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U.S. equities show signs of being fed up with higher interest rates
The last week’s market highlights:
Quote of the week:
“Keep cool; anger is not an argument.” - Daniel Webster
Each week, we present our featured topics in the context of the major themes listed below from the Nuveen Midyear Outlook:
- U.S. economy: Running ahead of its peers.
- Global economy: Trade a bigger concern outside the U.S.
- Policy watch: Central banks aren’t all on the same wavelength.
- Fixed income: Starting to prefer higher-quality assets.
- Equities: Earnings are supporting prices, but expect plenty more volatility.
- Asset allocation: Remain risk on, but focus on quality.
Policy watch: The Fed stays on course
To no one’s surprise, the September 26 meeting of the Federal Open Market Committee (FOMC)—the group within the Federal Reserve that sets monetary policy—concluded with a 25-basis-point (0.25%) increase in the federal funds rate, to a target range of 2.00%-2.25%. This was the Fed’s eighth hike since 2015 and third this year.
As shown in the Fed’s summary of economic projections, since June the median FOMC member has become more optimistic about growth and more supportive of further rate hikes through 2019.
In his third press conference as Fed Chair, Jerome Powell emphasized that the U.S. economy is strong, supported by fiscal stimulus and not yet harmed in aggregate by new tariffs. Indeed, the Fed essentially confirmed what economic observers already knew: U.S. growth has strengthened this year, thanks to a combination of cyclical forces and fiscal stimulus. As a result, further tightening is needed to maintain a balance between the risk of declining growth (and in turn, higher unemployment) and the risk of higher inflation.
Inflation, as measured by the PCE index, the gauge preferred by the Fed, continues to hover around the central bank’s 2% target. And with unemployment still below 4%, the Fed’s dual mandate is largely fulfilled. But there are still two broad challenges facing Powell and his fellow FOMC members: one, deciding when to stop raising interest rates to avoid pulling the reins too hard on growth; and two, correctly assessing the sum total impact of the tightening actions taken to date.
In the weeks leading up to the September 26 meeting, bond markets appeared to be getting the message that interest rates will be rising further in the coming quarters. The fed funds futures market now reflects a nearly 50% implied probability that the Fed will hike at least three more times before mid-2019. This would bring its target range close to its current 3% estimate of the longer-run fed funds rate, often called the “neutral” rate. That seems like a convenient place for the Fed to pause for a breath or two, assuming risks to the economy don’t look all that different nine months from now than they do today.
Over the near term, we expect inflation to remain benign—near 2%—and unemployment to hold at its current level or perhaps move a bit lower. If we’re right, another interest-rate increase in December and at least two more in 2019 would be justified, in our view.
Equities: In the third quarter, U.S. investors said, “There’s no place like home.”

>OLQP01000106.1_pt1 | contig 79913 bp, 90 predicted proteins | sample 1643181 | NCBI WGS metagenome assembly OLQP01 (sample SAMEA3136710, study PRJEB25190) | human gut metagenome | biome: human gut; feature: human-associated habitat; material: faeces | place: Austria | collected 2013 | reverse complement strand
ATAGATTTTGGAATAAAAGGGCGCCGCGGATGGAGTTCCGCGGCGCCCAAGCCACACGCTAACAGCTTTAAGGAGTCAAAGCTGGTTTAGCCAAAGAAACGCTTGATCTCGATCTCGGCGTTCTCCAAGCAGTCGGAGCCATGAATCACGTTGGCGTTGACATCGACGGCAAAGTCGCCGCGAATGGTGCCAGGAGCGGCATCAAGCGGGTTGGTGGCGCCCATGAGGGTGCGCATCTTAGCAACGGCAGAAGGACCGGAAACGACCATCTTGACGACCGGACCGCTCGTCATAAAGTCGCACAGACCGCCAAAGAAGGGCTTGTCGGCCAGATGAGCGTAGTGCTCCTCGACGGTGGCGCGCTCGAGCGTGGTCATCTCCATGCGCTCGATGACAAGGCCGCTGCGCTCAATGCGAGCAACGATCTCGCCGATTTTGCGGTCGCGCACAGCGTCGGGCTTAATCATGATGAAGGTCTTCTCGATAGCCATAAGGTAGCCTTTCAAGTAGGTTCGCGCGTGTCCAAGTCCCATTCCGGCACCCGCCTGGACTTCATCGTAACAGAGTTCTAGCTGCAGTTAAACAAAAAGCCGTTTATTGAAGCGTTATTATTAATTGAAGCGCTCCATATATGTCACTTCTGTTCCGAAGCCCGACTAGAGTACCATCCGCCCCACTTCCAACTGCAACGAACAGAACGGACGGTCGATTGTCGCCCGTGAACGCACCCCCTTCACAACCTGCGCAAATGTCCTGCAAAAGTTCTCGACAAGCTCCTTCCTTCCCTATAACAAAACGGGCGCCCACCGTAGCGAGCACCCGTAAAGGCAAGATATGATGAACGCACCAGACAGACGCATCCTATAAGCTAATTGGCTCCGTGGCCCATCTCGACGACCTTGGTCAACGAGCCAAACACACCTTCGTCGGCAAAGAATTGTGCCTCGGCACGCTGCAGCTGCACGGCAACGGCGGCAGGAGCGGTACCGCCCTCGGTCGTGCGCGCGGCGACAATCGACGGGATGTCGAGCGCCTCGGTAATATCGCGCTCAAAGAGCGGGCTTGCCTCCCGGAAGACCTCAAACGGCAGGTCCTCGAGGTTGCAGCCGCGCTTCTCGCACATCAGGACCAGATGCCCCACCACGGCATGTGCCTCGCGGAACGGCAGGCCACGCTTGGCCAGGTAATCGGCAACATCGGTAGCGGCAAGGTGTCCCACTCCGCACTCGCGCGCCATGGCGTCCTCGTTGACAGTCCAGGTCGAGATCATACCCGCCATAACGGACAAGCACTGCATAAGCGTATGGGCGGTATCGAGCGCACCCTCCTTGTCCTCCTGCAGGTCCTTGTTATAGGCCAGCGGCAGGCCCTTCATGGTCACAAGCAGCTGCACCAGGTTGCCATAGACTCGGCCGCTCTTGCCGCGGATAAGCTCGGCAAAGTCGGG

U.S. equities improved on solid second-quarter performance with their best quarter (+7.7%) since 2013. The S&P 500 Index shrugged off global trade concerns to advance in July (+3.7%), August (+3.3%) and September (+0.6%). For the year to date, the index has returned a healthy 10.6%. And thanks to standout corporate earnings, valuations have actually become slightly more attractive during the year—from 18X next 12-month earnings in January to 16.7X in September. (They did tick up in the past three months, however.)
Among individual sectors, Health Care and Industrials led the pack. In contrast, Materials and Energy lagged. Buoyed by a jump in oil prices, Energy stocks staged a fierce September rally to finish the quarter in positive territory.
In a reversal from the first and second quarters, small cap stocks (+3.6%) trailed large- and mid-cap shares (+7.4%, and +5%, respectively), as the tax-cut-fueled earnings momentum enjoyed by smaller companies has waned. The dollar’s slight weakening since mid-August has also taken some of the shine off small caps. That’s because they tend to be more domestically focused, with lower exposure to exports. In contrast, a falling dollar often helps sales and profits of multinationals, which are typically larger cap, by making their exports more competitive in overseas markets.
Major overseas equity indexes trailed the S&P 500 during the third quarter in U.S. dollar terms. Developed-market shares (+1.4%) outpaced their emerging-market counterparts (-1.1%). Stocks in the Eurozone fell 0.4% even as the pace of business activity in the region remained solidly in expansion territory. Meanwhile, Japan’s Nikkei 225 Index (+6.1%) closed the quarter near a 27-year high, bolstered by improving corporate profits, a stronger economy and a weaker yen.
Despite this underperformance, the discounts available on stocks in developed markets and in most emerging markets are among the highest we’ve seen in the past decade. Moreover, it’s unlikely U.S. firms will repeat their 2018 standout profit performance. Even if S&P 500 companies meet the current consensus 10% earnings growth forecast in 2019, U.S. equity market returns will likely be lower next year.